Another duty of priests is to baptize when authorized by the bishop or branch president (see D&C 20:46). Baptism by the proper authority is one of the most important and sacred ordinances in the Church, for it is the ordinance by which we become members of the Church, are forgiven of our sins, and enter the path to the celestial kingdom.
“The priest’s duty is to preach, teach, expound, [and] exhort” (D&C 20:46). This means that a priest is called to teach others the principles of the gospel. And in order to teach the principles of the gospel, of course he must first learn what they are. This responsibility will be a great help as he prepares to serve a full-time mission.
He is to “visit the house of each member, and exhort them to pray vocally and in secret and attend to all family duties” (D&C 20:47). A priest does this as he fulfills his responsibility to be a home teacher and visits his assigned families.
He has the authority to confer the Aaronic Priesthood and ordain other priests, teachers, and deacons but only when authorized by the bishop or branch president (see D&C 20:48). The power to confer the Aaronic Priesthood is sacred.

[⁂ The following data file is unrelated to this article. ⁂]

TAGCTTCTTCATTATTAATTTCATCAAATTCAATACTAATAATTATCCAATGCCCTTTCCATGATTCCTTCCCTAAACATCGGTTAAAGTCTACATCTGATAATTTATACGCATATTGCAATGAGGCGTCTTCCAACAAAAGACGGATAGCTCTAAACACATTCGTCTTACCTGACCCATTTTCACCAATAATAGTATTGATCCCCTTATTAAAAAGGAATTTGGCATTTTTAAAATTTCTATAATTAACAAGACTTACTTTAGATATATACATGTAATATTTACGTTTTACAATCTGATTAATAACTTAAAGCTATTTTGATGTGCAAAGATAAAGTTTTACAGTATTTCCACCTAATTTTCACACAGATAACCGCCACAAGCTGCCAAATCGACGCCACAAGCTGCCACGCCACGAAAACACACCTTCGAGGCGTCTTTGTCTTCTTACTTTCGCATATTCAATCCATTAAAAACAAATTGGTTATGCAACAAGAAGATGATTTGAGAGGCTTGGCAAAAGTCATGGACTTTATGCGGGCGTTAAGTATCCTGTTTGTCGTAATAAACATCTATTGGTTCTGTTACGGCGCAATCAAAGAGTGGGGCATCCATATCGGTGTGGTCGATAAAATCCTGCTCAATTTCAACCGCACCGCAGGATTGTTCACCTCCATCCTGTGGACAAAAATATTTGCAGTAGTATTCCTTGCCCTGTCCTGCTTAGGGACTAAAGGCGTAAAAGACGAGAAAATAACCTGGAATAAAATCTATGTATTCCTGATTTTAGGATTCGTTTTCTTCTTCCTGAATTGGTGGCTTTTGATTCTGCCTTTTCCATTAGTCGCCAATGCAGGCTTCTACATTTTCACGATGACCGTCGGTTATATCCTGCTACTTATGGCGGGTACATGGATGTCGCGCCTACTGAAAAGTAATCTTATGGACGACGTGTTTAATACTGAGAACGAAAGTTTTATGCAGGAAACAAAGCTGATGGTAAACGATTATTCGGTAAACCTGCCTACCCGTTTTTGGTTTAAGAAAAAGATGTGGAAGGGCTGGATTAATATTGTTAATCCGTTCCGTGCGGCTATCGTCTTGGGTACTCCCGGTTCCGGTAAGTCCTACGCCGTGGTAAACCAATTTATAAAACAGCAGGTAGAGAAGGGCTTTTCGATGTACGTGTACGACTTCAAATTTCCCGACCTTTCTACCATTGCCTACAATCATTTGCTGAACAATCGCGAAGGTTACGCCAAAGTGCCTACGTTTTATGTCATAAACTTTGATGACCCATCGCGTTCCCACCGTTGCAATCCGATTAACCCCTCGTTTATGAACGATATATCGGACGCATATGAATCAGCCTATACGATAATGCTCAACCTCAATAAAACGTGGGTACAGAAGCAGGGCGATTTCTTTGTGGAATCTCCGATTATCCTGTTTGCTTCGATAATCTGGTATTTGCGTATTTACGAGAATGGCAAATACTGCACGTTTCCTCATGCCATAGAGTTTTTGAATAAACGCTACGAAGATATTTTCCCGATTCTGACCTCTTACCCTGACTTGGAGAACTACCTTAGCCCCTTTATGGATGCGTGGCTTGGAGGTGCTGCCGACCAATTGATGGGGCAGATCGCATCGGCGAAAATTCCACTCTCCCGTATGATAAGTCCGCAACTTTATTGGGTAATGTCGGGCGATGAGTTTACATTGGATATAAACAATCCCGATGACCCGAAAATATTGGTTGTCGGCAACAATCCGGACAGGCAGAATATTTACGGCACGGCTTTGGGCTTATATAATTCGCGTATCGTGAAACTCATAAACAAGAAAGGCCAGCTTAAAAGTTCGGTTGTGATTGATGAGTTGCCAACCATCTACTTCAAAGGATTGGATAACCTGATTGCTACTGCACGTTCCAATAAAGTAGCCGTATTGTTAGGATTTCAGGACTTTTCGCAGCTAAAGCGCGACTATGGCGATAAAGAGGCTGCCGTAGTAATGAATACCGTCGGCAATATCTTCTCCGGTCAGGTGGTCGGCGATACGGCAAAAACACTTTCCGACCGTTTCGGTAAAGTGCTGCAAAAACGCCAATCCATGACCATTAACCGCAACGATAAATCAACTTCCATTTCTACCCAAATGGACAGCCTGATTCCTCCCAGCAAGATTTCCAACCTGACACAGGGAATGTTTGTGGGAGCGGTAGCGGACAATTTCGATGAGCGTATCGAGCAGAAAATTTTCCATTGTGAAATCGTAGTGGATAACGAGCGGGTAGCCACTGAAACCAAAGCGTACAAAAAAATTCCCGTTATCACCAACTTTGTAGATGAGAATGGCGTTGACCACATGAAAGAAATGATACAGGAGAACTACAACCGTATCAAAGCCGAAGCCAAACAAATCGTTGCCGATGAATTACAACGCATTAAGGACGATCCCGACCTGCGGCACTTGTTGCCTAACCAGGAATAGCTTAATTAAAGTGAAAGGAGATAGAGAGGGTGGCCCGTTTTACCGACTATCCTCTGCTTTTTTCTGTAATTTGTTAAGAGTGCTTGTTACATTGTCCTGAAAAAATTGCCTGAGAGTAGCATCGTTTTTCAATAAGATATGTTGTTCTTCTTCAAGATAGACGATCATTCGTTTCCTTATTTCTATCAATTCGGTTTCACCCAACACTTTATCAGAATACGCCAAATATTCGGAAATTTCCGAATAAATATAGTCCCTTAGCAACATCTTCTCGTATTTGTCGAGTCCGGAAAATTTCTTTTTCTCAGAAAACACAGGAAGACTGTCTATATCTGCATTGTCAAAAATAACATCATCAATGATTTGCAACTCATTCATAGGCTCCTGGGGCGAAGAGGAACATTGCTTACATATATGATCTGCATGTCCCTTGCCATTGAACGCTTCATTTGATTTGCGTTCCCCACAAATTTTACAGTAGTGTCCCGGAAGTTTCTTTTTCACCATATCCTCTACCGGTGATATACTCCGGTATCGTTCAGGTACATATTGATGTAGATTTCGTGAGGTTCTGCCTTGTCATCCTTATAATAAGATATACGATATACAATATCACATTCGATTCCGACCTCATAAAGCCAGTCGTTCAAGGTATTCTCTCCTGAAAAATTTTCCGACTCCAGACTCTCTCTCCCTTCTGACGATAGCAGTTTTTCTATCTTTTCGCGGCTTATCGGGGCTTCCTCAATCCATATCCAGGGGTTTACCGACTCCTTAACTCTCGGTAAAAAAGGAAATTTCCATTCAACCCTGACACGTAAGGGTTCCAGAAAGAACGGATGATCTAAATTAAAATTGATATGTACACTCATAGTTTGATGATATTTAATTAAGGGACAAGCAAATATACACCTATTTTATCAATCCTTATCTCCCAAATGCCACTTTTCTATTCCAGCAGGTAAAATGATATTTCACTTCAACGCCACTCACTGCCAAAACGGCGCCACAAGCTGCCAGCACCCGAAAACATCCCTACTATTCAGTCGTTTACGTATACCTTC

Heavenly Father Will Help You
As you deacons, teachers, and priests come to understand and fulfill your priesthood duties, you will experience the joy that comes from administering priesthood ordinances, from serving others, and from inviting all to come unto Christ. In their message to Aaronic Priesthood holders, the First Presidency wrote: “Heavenly Father has great trust and confidence in you and has an important mission for you to fulfill. He will help you as you turn to Him in prayer, listen for the promptings of the Spirit, obey the commandments, and keep the covenants that you have made” (Fulfilling My Duty to God , 5).
More on Priesthood Duties
Visit DutytoGod.lds.org for information, videos, and stories about priesthood duties and Duty to God.
Rise to Your Noble Stature
“We call upon you wonderful young brethren to diligently strive to be ‘born again’ [see John 3:3–7]. Pray for this mighty change in your life. Study the scriptures. Desire more than all else to know God and to become like His holy Son. Enjoy your youth but ‘put away childish things’ [1 Corinthians 13:11]: